Fall is most definitely in the air. It was another crisp sunny morning when I headed out to the barn. Luc and I are both on the mend – and thankfully, we’ve both been cleared for light work, so it seemed like the ideal day to head out on the trails. Despite the fact Luc wouldn’t have a buddy, I wasn’t overly concerned. My sister Jen, Luc’s owner, had ridden him the day before out in the field bareback and in a halter and hadn’t had any problems.
I mean, after all, we were only going to be walking. How much trouble could we really get into? You know how in movies that kind of talk always happens right before a big unexpected event that throws everything into chaos. Well, it turns out that’s true in real life too.
Things started out well, we were enjoying each other’s company, walking at a nice sedate pace through the fields. I was thinking to myself how great it felt to be back riding. Even though it’s only been a few weeks, getting back into the saddle really felt like coming home. Then the monsters came and that thought flew right out of my head as I desperately tried to stay atop the horse who was now galloping away with me.
Now for anyone who knows Luc may be questioning that last statement. Luc, gallop? I don’t think so. This is the horse that never goes anywhere in a hurry, even when he’s spooking. Well not today. Today, there were apparently invisible monsters in the trees ahead that were hell bent on eating us. Luc, being the noble beast that he is, spun and galloped away from it like a maniac – I’m sure valiantly trying to save us both.
Or more likely, trying to save his own hide as he didn’t really seemed too concerned with the fact that I lost both stirrups (darn that slippery dewy grass that made my boots all wet before getting on) and was clinging on for dear life. There was one brief moment when I thought the ground and I were going to get reacquainted – again. But thankfully I was able to haul myself back into the tack and deal with the next problem. A horse that seemed in no way inclined to slow down, let alone stop.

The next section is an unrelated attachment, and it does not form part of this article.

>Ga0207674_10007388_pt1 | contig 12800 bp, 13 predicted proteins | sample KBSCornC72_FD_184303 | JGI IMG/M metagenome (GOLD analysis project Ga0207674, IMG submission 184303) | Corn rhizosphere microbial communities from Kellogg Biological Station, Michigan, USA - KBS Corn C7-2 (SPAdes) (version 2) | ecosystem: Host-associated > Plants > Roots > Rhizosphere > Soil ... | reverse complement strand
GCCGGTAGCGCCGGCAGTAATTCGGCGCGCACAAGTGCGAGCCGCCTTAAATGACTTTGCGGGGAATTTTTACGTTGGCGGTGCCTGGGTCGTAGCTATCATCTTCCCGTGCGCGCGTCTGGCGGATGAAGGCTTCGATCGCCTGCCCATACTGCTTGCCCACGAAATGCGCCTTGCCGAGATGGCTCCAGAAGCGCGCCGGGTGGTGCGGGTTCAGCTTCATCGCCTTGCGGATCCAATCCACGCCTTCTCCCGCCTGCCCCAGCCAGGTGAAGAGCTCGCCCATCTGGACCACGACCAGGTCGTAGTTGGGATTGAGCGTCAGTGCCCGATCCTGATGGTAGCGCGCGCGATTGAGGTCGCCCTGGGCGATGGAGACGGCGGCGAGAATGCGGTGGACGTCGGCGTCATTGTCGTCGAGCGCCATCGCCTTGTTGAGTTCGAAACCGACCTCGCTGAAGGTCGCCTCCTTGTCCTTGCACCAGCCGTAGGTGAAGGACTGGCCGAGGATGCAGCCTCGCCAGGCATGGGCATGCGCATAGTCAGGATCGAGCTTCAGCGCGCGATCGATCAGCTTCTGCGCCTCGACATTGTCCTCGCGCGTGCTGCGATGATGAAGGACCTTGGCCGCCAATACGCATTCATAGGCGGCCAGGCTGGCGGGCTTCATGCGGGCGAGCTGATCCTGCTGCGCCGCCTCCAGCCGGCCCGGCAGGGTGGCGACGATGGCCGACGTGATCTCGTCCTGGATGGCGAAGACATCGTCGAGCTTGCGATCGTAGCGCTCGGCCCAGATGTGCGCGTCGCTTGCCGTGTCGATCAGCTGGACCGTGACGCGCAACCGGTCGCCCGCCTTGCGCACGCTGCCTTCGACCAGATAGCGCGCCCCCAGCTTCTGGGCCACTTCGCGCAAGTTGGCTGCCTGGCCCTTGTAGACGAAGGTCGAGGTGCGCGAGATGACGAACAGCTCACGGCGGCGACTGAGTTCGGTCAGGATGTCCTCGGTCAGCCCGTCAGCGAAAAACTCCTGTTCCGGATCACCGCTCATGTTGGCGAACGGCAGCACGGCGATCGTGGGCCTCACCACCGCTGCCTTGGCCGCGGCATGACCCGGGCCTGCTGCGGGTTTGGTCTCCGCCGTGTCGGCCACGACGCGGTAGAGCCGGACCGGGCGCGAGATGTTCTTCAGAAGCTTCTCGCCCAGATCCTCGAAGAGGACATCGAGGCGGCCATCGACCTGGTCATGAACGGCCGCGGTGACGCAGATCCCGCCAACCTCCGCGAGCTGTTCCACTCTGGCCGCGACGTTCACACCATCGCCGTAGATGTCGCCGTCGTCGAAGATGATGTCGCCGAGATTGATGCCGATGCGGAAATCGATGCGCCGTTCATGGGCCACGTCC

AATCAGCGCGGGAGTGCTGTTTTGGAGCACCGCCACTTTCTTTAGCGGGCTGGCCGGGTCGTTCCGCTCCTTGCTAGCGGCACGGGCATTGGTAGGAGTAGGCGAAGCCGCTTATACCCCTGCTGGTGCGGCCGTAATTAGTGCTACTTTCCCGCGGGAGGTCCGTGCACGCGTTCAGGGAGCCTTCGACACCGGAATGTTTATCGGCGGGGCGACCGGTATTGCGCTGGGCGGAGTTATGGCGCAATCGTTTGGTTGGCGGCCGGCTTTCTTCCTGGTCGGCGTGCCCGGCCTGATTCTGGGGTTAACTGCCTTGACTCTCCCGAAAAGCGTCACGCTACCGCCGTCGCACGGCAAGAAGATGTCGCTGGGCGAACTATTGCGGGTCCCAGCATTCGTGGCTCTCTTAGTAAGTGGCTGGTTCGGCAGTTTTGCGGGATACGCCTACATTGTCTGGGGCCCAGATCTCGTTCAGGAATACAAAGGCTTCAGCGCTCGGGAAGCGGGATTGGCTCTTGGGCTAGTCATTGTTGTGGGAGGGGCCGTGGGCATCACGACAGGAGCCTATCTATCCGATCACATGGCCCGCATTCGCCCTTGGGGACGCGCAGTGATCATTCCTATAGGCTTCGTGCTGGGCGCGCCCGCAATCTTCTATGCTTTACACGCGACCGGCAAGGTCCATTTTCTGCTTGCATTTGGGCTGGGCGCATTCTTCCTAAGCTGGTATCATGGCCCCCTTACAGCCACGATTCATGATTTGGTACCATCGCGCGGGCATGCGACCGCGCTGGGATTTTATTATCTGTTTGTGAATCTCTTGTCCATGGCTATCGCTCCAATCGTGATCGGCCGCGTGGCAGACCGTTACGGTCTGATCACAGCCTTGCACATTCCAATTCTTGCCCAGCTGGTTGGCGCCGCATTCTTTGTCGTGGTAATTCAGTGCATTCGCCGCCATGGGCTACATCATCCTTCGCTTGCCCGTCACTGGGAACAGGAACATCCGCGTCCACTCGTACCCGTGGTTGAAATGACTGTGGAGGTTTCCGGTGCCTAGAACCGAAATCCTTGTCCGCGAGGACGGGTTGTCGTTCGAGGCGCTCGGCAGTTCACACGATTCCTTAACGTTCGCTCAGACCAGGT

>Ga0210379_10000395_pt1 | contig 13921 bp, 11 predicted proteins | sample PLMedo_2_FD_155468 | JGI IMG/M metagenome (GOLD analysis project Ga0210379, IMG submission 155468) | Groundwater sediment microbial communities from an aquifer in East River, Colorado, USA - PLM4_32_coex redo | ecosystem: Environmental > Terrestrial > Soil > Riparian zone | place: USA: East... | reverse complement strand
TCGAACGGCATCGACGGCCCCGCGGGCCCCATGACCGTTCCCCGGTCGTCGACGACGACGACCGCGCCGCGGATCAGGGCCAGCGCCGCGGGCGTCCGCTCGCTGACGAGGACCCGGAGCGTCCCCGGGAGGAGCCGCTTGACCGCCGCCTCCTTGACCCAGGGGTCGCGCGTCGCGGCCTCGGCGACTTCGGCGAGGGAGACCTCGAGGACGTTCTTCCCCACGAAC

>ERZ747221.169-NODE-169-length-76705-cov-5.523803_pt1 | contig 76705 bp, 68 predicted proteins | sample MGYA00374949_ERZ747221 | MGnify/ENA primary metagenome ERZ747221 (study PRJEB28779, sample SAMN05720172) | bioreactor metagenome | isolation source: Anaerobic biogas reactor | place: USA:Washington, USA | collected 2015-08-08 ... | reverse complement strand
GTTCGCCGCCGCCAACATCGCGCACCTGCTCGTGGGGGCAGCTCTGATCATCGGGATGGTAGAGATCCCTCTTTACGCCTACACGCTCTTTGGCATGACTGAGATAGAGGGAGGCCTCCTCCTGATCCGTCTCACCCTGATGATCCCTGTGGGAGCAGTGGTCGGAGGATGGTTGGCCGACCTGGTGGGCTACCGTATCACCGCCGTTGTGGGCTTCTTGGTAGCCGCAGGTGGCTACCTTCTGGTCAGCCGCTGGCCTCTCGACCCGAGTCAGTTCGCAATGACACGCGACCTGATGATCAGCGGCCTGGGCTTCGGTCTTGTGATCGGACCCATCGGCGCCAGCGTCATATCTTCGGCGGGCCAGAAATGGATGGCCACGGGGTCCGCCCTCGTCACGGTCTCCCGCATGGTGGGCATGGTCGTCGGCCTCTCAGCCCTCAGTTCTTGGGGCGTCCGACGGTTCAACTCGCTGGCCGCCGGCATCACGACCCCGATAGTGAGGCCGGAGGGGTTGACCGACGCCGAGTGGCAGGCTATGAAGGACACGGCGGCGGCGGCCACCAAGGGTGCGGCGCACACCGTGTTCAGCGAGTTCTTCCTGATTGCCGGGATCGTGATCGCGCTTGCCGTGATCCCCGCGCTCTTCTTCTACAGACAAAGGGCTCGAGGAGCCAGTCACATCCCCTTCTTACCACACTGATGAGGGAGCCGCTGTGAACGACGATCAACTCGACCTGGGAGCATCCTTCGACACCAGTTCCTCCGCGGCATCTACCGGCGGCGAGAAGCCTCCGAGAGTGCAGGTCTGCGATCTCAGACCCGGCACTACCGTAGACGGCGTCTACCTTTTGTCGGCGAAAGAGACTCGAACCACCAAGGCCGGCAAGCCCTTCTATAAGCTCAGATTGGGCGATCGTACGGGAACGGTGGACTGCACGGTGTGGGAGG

I’ve never experienced that before with Luc, and I’m 100% convinced that had I really hit the dirt, he would have been galloping all the way back to the barn in the blink of an eye. As it was, I had a hard enough time getting him to stop. It took all my strength and balance (still didn’t have my stirrups back) to haul him up. And haul is the right word. I’m not one for pulling on a horse’s mouth, but Luc gave me no other choice. I pulled on the reins, and turned him around, and once he realized I wasn’t going to allow him to gallop on home, he finally relented and stopped. Although he did spend the next several minutes dancing a jig on the spot, making it extra difficult to get my stirrups back.
Not willing to let that be the end of our ride, I walked Luc back toward the area where he spooked. I’ve never felt Luc so tense. I was sure that any second he was going to explode out from under me again. Thankfully my soothing tone and comforting pats seemed to help keep his mind off the monsters until we were clear of the area.
I don’t think this was one of those times where he pretends to be scared to get out of doing work. He seemed legitimately concerned over whatever he saw in those trees – whether there was actually something there or not.
We finished our walking trail ride without any further incidents. Even though it was a little more on the exciting side than I had hoped, I still had a good time. Although, I’m sure it would have been less good had I actually fallen off.
Here’s hoping the next trail ride goes a little better. I’d hate to start developing a habit of bailing in the field – once this year was enough!